If you start with the two nuclei along way apart, there is no force between them. As you bring them together, there is a force it’s called Van der Waals force and it’s a force of attraction. That force will continue until you begin to experience a force of opposition between the positively-charged nuclei, because “likes oppose and opposites attract” in electrostatics.

We’re going to look at analytics solutions for two simple models:

Rigid rotator | assuming molecule is rigidly bonded (ignoring potential energy) |

Harmonic oscillator | moderate deviation from the minimum energy position in which the potential energy function looks like a harmonic function. We assume the bond acts like a simple linear spring `F = k(r - r` , hence potential energy `V(r) = k(r - r` , where r_{e} is the equilibrium value of the radius. |

### Rigid Rotator

The angular momentum of any rotating system can be written as its moment of inertia times the rotational frequency, i.e. `L = I ω`

. Moment of inertia for a two mass system is equal to the reduced mass times the separation squared, i.e. `I = μ r`

. The energy of the system is below, recall ^{2}`L`

.^{2} = l (l + 1) ħ^{2}

`ε`_{rot} = 1/2 I ω^{2}
= 1/2 L^{2} / I
= 1/2 l (l + 1) ħ^{2} / (μ r^{2})
= 1/2 J (J + 1) ħ^{2} / (μ r^{2})

Just for historical purposes, for molecular rotation, it’s common to use J as the rotational quantum number. The degeneracy is `g`

._{J} = 2J + 1

### Harmonic Oscillator

We’re required to solve the radial wave equation if we want to get numbers for the energy. It turns out that this wave equation can be cast in the form of a Hermite equation and the solution for the energy is below, where `v`

is ** vibration quantum number**,

`ν`_{v}

(nu_v) is a **.**

*characteristic vibrational frequency*`ε`_{vib} = (v + 1/2) h ν_{v}
v = 0, 1, 2, ...

Note that the energy does not go to zero, and when v = 0, that energy is called the zero-point energy and for vibration, the degeneracy is unity, i.e. `g`

._{v} = 1

### Total Energy

The total rotational and vibrational energy is then:

`ε = ε`_{rot} + ε_{vib}
= 1/2 J (J + 1) ħ^{2} / (μ r^{2}) + (v + 1/2) h ν_{v}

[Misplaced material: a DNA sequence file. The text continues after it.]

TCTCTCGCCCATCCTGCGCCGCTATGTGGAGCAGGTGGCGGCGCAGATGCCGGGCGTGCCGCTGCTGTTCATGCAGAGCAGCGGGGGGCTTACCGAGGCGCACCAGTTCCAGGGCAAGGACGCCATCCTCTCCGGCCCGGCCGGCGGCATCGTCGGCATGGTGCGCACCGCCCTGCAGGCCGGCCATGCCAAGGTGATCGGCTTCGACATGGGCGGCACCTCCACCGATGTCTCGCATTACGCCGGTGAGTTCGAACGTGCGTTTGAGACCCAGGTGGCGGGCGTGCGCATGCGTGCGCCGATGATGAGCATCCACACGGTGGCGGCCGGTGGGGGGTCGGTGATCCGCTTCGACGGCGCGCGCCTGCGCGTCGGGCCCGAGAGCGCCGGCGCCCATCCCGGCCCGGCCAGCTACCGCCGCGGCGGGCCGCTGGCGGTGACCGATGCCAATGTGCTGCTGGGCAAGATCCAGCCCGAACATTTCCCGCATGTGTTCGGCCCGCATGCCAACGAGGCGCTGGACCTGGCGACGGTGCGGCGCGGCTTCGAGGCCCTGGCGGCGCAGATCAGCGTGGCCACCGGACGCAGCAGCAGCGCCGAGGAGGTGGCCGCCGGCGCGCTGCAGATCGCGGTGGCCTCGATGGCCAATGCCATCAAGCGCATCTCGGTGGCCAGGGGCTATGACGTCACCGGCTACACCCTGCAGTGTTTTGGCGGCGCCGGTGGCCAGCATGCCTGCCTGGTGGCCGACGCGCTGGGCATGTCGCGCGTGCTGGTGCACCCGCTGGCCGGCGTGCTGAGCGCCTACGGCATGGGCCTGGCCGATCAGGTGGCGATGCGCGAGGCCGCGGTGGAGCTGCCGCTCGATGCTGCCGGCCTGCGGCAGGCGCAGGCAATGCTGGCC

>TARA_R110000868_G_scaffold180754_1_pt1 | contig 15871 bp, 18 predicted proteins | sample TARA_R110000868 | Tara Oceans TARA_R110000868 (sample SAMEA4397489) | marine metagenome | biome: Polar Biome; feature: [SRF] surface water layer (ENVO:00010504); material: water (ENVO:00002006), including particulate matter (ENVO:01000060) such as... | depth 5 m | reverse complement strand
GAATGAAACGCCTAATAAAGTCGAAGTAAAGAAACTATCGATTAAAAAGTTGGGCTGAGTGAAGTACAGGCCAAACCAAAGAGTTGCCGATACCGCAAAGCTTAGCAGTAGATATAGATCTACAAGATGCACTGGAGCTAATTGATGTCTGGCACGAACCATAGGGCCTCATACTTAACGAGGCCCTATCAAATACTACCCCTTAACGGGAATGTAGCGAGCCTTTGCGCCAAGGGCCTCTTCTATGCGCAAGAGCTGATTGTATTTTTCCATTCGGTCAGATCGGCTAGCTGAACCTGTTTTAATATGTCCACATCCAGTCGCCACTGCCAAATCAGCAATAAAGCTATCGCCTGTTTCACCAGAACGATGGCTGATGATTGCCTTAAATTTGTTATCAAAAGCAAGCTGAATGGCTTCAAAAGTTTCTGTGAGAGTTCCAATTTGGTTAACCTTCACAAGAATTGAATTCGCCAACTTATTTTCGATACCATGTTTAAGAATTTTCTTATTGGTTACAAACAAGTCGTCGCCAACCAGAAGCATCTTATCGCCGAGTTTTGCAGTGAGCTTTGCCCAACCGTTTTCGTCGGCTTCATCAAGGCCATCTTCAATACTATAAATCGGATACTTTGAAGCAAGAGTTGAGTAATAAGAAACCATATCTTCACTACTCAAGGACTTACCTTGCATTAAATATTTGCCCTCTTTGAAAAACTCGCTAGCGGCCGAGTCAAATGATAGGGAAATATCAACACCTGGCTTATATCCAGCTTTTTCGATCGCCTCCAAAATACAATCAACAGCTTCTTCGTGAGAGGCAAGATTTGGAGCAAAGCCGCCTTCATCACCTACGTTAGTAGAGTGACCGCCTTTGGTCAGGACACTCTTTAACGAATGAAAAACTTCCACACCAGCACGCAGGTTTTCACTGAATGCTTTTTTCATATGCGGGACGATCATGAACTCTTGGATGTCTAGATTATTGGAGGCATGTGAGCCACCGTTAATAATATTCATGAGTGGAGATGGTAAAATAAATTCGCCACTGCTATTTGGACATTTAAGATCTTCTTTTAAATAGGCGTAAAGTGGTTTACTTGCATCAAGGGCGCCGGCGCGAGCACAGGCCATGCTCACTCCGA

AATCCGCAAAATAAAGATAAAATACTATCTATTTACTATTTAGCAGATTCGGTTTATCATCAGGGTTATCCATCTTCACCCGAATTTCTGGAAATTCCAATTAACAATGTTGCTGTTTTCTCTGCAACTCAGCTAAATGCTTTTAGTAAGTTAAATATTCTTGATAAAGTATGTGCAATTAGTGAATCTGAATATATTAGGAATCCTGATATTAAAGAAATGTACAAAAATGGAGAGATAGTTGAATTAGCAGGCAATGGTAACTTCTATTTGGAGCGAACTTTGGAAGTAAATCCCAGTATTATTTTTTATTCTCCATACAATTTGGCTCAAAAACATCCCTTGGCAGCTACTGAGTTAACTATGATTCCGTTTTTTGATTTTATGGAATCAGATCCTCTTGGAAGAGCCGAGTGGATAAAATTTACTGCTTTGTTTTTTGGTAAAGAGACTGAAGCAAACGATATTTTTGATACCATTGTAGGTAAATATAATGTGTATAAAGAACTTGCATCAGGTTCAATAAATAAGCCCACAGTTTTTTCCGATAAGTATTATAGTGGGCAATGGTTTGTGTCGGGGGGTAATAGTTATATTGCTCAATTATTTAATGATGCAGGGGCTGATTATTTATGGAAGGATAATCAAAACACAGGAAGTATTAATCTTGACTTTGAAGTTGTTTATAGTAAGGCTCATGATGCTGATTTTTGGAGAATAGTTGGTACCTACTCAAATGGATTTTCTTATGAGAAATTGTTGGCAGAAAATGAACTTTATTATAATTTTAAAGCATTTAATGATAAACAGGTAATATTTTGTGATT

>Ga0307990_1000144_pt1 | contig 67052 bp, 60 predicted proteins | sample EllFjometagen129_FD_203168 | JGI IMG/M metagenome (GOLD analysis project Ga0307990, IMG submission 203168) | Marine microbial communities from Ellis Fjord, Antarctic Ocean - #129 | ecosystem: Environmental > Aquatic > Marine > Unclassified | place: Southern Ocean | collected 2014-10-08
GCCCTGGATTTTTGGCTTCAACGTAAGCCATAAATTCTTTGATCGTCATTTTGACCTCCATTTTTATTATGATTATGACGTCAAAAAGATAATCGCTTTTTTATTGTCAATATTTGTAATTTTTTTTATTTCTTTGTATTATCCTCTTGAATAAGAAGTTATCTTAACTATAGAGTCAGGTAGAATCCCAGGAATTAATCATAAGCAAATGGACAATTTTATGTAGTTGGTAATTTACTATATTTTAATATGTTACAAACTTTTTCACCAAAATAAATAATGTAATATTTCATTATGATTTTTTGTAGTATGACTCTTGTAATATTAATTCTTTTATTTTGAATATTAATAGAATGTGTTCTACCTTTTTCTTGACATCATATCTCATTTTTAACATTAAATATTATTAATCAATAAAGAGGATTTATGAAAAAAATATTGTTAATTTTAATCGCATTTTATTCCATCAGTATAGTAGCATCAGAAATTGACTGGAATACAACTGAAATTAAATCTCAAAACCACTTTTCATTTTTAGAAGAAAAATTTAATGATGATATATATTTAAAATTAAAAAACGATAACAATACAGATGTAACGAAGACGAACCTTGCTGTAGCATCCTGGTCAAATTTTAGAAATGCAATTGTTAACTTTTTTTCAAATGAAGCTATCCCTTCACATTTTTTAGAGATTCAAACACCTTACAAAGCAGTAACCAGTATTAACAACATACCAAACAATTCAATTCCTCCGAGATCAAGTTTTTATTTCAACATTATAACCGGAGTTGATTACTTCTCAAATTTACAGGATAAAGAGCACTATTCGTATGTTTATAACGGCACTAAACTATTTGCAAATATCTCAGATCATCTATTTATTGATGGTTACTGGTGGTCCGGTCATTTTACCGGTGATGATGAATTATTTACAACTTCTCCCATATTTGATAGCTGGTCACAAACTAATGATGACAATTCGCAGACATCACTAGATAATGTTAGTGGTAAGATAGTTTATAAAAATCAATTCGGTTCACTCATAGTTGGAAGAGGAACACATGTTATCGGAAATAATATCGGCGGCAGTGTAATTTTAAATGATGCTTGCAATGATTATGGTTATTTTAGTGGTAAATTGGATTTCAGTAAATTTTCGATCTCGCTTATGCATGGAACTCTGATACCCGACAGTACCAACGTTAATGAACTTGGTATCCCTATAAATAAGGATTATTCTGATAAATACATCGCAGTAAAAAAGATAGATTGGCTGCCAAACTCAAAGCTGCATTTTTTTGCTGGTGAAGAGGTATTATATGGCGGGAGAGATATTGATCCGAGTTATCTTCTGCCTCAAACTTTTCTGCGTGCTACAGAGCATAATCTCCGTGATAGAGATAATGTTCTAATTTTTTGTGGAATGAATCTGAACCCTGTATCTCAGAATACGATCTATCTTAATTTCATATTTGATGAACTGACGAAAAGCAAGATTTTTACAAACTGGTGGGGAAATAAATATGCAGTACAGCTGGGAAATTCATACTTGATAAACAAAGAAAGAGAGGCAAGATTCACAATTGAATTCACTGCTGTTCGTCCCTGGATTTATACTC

where J = 0, 1, 2, ...
v = 0, 1, 2, ...

### Units

More often, the rotational and vibrational energies expressed in this form, in units of cm^{-1}.

`F(J) = ε`_{rot} / (h c) = B_{e} J (J + 1)
G(v) = ε_{vib} / (h c) = ω_{e} (v + 1/2)

You can get to inverse centimeters if you divide the energy by Planck’s constant times the speed of light. It was developed by spectroscopists who noted that the inverse of the wavelength of spectroscopic transitions was proportional to the energy difference between the two quantum states involved in the transition.

Alternatively, you can express the energy in terms of characteristic temperatures, which is Kelvin. B_{e} and ω_{e} are in unit cm^{-1}, T_{R} and T_{V} are in units Kelvin.

`T`_{R} = B_{e} / (k / h c)
T_{V} = ω_{e} / (k / h c)

An observation is that B_{e} is much, much less than ω_{e}. That means that the incremental value of rotational energy is much, much less than the incremental value of vibrational energy.

Here is a little unit conversion relationship:

```
1 e.v.
= 8058 cm
```^{-1}
= 11600 K
= 1.602e-19 J
= 23.06 kcal/mol

### Real Diatomic Molecules

In a real molecule of course the the rigid rotator, harmonic oscillator approximations are not really valid or exactly valid. Often one can correct for deviation from the simple theory using polynomial expansions in terms of the quantum numbers. The higher order coefficients are typically much smaller than the first order coefficients.

`F(J) = B`_{e} J (J + 1) - D_{e} J^{2} (J + 1)^{2} + ...
G(v) = ω_{e} (v + 1/2) - ω_{e} x_{e} (v + 1/2)^{2} + ω_{e} y_{e} (v + 1/2)^{3} + ...

## My Certificate

For more on Hydrogenic Atom and Diatomic Molecule, please refer to the wonderful course here https://www.coursera.org/learn/quantum-mechanics